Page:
The following are the important elements that are involved when establishing a VPN connection:

  • VPN Client – The remote client that starts a connection.
  • VPN Server – Authenticate connections.
  • Access Method – internet or intranet.
  • VPN protocols – required to establish, manage and secure the data over the VPN connection. The VPN connection is managed by the PPTP (Point-to-Point Tunnelling Protocol) and the L2TP (Layer 2 Tunnelling Protocol). They enable authentication and encryption. The VPN connection supports analogue modems, ISDNs, Wireless and Broadband connections (cable or DSL).

 Advantages of VPNs:

  • Cost – no need for leased lines.
  • Network Scalability – allows expansion without the need to change the network infrastructure.
  • Simplified admin – Authentication server can easily add or remove clients.
  • Security – all data travels over the internet via an encrypted tunnel.

Disadvantages of VPNs:

  • Security and complexity – Admins need a good understanding of security protocols and the need to properly setup, configure and manage a VPN connection.
  • Reliability – Dependant on the ISP (how reliable the ISP is). The ISP is short for Internet Service Provider (Plusnet, BT Broadband, SkyNet).

1.1.7     VLANs (Virtual Local Area Networks)

VLANs are used for segmentation. This is a strategy to improve:

  • Network Performance.
  • Can increase security.
  • Removes Performance bottle neck.

A VLAN is a group of connected computers that act as if they’re on their own network segment even though they might not be. They’re a group of logically connected systems and configure through an interface on a switch or router. For example we have a multi-storey building that has employees from the same department but on different floors; the VLAN can be used to group these employees under one virtual segment where they can connect and use all the resource that are specialised for that department.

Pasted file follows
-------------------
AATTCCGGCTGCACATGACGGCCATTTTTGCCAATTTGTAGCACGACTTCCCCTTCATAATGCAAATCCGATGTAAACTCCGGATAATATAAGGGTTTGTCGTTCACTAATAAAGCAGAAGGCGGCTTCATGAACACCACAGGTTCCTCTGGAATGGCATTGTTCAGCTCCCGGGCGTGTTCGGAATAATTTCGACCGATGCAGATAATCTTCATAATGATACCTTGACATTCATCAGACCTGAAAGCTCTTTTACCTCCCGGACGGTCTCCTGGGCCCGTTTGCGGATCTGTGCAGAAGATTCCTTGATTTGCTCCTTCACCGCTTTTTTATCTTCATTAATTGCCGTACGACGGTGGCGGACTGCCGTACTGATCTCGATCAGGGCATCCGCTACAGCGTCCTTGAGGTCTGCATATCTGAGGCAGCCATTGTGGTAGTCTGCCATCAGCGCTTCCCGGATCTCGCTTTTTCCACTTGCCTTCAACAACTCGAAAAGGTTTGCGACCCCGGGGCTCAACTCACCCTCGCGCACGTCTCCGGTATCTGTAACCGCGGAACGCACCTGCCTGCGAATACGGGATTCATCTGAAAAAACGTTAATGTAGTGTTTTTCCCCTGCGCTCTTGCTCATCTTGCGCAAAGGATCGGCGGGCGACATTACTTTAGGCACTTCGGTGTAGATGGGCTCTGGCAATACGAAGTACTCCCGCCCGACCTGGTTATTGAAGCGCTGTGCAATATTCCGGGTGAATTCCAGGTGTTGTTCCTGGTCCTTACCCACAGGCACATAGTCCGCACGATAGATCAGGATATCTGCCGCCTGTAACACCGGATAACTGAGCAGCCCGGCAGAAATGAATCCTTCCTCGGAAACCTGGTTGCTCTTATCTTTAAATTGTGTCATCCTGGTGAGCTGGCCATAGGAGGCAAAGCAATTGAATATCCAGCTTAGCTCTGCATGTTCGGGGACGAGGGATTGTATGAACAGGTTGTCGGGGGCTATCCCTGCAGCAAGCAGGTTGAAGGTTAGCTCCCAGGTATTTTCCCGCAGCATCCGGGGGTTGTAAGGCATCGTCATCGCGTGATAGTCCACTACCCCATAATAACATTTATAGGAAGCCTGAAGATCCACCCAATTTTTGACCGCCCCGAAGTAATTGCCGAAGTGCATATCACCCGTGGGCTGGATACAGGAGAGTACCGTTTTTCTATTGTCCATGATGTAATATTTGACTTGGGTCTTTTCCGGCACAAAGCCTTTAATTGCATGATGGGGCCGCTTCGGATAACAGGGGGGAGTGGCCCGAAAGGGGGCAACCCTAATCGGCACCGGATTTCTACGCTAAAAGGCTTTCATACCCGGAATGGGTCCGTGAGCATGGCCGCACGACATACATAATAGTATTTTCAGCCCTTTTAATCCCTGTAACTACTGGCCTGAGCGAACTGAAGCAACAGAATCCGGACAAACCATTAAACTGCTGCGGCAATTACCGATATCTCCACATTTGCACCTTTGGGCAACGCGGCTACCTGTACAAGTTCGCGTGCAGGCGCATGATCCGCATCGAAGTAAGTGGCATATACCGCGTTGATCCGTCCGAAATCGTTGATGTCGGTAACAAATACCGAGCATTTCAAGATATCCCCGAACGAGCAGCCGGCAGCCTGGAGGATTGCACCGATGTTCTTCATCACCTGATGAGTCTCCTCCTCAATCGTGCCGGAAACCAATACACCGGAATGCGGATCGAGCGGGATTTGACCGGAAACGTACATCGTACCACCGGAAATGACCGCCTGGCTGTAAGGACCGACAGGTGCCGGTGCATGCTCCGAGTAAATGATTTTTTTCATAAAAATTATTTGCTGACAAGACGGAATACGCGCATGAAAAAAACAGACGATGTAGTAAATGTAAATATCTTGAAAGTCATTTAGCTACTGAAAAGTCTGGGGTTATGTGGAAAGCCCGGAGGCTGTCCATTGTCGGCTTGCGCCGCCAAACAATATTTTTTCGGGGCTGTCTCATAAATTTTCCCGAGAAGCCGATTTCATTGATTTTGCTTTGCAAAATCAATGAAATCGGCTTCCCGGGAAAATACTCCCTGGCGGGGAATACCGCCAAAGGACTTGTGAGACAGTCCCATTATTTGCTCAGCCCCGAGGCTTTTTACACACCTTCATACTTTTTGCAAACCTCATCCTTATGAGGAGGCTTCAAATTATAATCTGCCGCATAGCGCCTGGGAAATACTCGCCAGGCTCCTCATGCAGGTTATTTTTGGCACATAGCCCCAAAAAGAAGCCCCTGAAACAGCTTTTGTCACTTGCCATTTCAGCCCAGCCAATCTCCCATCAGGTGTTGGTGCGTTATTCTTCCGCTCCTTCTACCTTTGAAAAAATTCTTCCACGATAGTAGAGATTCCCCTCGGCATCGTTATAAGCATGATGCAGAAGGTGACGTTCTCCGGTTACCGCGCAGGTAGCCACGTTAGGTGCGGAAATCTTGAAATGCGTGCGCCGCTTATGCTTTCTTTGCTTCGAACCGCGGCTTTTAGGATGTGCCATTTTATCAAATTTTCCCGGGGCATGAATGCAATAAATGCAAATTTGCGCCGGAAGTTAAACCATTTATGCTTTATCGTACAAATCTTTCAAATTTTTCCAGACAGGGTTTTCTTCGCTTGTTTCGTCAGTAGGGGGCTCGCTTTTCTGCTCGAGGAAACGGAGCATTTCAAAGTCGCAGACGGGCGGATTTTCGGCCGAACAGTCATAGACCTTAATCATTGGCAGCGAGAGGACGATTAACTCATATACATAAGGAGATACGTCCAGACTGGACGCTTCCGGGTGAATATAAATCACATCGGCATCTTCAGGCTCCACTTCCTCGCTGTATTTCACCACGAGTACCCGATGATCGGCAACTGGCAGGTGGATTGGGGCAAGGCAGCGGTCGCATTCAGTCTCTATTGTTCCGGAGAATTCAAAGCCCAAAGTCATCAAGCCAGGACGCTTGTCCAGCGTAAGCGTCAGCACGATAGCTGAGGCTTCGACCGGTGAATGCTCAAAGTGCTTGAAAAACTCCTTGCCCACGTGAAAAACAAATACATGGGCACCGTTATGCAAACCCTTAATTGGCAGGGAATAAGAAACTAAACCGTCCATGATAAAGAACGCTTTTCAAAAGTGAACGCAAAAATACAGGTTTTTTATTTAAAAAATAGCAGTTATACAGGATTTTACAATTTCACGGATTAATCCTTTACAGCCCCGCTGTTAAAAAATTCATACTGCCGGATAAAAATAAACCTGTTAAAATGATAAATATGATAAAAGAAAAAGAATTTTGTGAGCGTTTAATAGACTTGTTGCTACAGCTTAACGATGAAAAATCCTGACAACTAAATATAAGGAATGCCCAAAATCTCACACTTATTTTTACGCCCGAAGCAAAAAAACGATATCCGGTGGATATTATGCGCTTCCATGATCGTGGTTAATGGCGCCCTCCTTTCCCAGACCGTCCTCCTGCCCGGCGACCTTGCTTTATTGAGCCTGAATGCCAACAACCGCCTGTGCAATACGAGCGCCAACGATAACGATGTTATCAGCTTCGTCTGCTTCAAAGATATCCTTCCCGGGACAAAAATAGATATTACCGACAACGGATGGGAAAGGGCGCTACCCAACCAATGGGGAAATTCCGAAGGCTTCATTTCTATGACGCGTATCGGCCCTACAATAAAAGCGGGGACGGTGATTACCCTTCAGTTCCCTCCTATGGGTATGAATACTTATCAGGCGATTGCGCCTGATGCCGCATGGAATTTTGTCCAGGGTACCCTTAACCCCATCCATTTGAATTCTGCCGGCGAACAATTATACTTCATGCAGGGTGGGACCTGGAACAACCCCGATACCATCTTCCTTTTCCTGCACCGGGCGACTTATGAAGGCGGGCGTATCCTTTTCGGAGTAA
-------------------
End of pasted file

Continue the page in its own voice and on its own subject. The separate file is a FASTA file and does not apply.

Advantages of VLANs:

  • Increase security and performance.
  • Organisation – network users and resources that are linked and communicate frequently can be grouped together in a VLAN.
  • Simplified Admin – easier to remove or reconfigure switches or routers, moving users between LAN segments and it is easier to re-cable and address new stations.

VLAN Membership

A membership is a term used to describe the assigning of a device to a particular VLAN. When a device is assigned to a VLAN, we say it is a member of that VLAN. Membership can be achieved using several methods:

  • Protocol-based – assigns a membership based on the protocol and IP address used.
  • Port-based – assigns membership based on ports.
  • MAC-address – membership assignment is based on the MAC address of the device. The MAC address (Media Access Control) is an address assigned by the manufacturer of the device, which is hardcoded into the device. This MAC address is made of a part that Identifies the manufacturer of the device and a part made of a sequence number of the device.

1.2     LAN Topologies

A network topology is a term used to describe the layout of the network. The topology affects the type of media, devices and network methods that are required.

1.2.1     Physical vs. Logical topology

Network topologies can be defined on a physical or logical level.

Physical topology – describes how a network is physically constructed.

Logical topology – How a network looks to the devices that use it or how the network functions.

1.2.2     Bus Topology

The bus is also called the trunk or backbone. Computers connect to these backbones via T connectors or drop cable. Each needs to be terminated and one end also needs to be grounded. This topology uses a single length cable and the devices connect directly to this cable.

Advantages of a Bus topology:

  • Inexpensive.
  • Easy to implement.
  • Requires less cable than other topologies.

Disadvantages of a Bus topology:

  • Cannot be expanded.
  • A break in a cable renders the entire segment.
  • Difficult to troubleshoot.

1.2.3     Star Topology

Each device in the network connects to a centralised device via separate cable, which creates a point-to-point connection between the two devices and gives the overall appearance of a star.

Hierarchical Star – Multiple stars connected together and rearranged into a tree like structure. This enables:

  • High levels of flexibility and expandability.
  • Manage traffic.